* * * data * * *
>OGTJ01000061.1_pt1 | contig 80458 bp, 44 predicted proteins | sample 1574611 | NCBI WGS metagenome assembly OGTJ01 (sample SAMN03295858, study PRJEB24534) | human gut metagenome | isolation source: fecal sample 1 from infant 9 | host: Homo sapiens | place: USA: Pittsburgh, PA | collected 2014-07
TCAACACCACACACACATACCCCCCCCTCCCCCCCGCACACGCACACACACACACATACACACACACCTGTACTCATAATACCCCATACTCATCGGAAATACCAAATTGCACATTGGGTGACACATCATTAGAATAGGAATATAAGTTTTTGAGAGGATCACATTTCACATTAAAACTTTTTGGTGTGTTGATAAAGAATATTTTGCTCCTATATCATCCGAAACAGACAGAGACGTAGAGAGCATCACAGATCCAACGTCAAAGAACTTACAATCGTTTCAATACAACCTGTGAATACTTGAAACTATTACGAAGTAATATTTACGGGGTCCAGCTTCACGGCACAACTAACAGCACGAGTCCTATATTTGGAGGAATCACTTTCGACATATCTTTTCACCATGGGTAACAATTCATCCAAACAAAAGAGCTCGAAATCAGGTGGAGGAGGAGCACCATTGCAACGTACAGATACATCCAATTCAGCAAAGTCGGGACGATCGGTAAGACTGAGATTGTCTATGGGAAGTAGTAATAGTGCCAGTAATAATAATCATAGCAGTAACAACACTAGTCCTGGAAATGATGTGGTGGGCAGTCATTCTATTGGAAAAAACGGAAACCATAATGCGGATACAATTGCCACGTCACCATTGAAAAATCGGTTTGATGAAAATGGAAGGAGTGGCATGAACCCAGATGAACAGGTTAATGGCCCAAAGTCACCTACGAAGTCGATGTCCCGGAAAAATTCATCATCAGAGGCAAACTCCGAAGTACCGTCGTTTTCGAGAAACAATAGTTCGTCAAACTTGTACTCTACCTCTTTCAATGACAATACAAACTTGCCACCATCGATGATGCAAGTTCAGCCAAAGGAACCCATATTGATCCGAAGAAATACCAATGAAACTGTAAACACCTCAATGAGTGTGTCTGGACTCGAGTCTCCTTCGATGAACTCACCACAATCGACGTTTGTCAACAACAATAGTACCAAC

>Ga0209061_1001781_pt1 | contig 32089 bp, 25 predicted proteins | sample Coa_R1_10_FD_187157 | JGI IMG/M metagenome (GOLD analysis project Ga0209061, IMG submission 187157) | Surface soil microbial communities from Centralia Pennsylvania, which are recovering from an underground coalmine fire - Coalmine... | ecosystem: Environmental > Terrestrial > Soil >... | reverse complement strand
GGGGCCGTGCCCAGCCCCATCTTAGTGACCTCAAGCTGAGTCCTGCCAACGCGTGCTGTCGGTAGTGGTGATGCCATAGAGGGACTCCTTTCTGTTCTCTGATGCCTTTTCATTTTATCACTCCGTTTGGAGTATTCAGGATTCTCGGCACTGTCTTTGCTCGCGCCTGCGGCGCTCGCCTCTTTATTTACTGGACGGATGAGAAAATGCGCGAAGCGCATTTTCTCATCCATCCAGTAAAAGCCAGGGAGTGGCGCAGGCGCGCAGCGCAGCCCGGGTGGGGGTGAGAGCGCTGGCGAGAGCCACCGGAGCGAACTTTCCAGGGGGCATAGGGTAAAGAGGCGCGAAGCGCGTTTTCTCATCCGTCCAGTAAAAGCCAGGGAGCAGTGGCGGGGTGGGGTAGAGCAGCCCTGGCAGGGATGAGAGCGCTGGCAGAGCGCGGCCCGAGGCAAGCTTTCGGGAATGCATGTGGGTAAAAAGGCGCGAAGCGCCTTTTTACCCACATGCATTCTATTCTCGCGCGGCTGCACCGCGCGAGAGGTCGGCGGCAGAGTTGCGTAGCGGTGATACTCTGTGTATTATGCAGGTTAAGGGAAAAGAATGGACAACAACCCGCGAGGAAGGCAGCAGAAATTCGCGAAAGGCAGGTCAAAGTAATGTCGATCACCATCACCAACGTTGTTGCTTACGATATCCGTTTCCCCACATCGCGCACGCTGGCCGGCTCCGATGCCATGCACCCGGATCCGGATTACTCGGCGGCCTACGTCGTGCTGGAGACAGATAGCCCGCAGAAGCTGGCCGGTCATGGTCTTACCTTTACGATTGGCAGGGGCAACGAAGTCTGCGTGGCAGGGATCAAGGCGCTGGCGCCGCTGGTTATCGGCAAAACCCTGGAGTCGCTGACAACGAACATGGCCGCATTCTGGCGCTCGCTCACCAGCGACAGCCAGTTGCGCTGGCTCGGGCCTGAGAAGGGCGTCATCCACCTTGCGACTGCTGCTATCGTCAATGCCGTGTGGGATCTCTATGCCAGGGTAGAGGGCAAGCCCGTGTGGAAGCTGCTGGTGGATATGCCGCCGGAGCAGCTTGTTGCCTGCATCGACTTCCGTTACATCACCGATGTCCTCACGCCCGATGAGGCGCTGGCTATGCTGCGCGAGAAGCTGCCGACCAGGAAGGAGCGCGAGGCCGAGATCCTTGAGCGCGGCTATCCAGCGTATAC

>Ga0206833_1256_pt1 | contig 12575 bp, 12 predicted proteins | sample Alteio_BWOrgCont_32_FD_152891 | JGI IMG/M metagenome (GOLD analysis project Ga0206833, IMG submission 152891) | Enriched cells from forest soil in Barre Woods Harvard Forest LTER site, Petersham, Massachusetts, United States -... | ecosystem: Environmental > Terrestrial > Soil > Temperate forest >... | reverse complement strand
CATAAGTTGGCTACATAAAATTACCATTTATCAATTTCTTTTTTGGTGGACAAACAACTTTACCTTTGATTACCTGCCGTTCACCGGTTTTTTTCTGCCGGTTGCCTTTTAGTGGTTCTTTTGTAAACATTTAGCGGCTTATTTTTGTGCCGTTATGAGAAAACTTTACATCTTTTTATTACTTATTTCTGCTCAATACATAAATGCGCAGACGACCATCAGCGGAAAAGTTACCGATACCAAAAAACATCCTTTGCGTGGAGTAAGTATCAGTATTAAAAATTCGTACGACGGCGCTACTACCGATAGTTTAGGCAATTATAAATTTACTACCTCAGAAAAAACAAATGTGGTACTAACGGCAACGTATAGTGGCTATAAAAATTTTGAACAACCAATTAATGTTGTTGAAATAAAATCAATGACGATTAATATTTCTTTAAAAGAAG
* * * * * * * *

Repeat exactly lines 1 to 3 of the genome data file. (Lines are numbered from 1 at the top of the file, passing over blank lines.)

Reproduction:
>OGTJ01000061.1_pt1 | contig 80458 bp, 44 predicted proteins | sample 1574611 | NCBI WGS metagenome assembly OGTJ01 (sample SAMN03295858, study PRJEB24534) | human gut metagenome | isolation source: fecal sample 1 from infant 9 | host: Homo sapiens | place: USA: Pittsburgh, PA | collected 2014-07
TCAACACCACACACACATACCCCCCCCTCCCCCCCGCACACGCACACACACACACATACACACACACCTGTACTCATAATACCCCATACTCATCGGAAATACCAAATTGCACATTGGGTGACACATCATTAGAATAGGAATATAAGTTTTTGAGAGGATCACATTTCACATTAAAACTTTTTGGTGTGTTGATAAAGAATATTTTGCTCCTATATCATCCGAAACAGACAGAGACGTAGAGAGCATCACAGATCCAACGTCAAAGAACTTACAATCGTTTCAATACAACCTGTGAATACTTGAAACTATTACGAAGTAATATTTACGGGGTCCAGCTTCACGGCACAACTAACAGCACGAGTCCTATATTTGGAGGAATCACTTTCGACATATCTTTTCACCATGGGTAACAATTCATCCAAACAAAAGAGCTCGAAATCAGGTGGAGGAGGAGCACCATTGCAACGTACAGATACATCCAATTCAGCAAAGTCGGGACGATCGGTAAGACTGAGATTGTCTATGGGAAGTAGTAATAGTGCCAGTAATAATAATCATAGCAGTAACAACACTAGTCCTGGAAATGATGTGGTGGGCAGTCATTCTATTGGAAAAAACGGAAACCATAATGCGGATACAATTGCCACGTCACCATTGAAAAATCGGTTTGATGAAAATGGAAGGAGTGGCATGAACCCAGATGAACAGGTTAATGGCCCAAAGTCACCTACGAAGTCGATGTCCCGGAAAAATTCATCATCAGAGGCAAACTCCGAAGTACCGTCGTTTTCGAGAAACAATAGTTCGTCAAACTTGTACTCTACCTCTTTCAATGACAATACAAACTTGCCACCATCGATGATGCAAGTTCAGCCAAAGGAACCCATATTGATCCGAAGAAATACCAATGAAACTGTAAACACCTCAATGAGTGTGTCTGGACTCGAGTCTCCTTCGATGAACTCACCACAATCGACGTTTGTCAACAACAATAGTACCAAC

>Ga0209061_1001781_pt1 | contig 32089 bp, 25 predicted proteins | sample Coa_R1_10_FD_187157 | JGI IMG/M metagenome (GOLD analysis project Ga0209061, IMG submission 187157) | Surface soil microbial communities from Centralia Pennsylvania, which are recovering from an underground coalmine fire - Coalmine... | ecosystem: Environmental > Terrestrial > Soil >... | reverse complement strand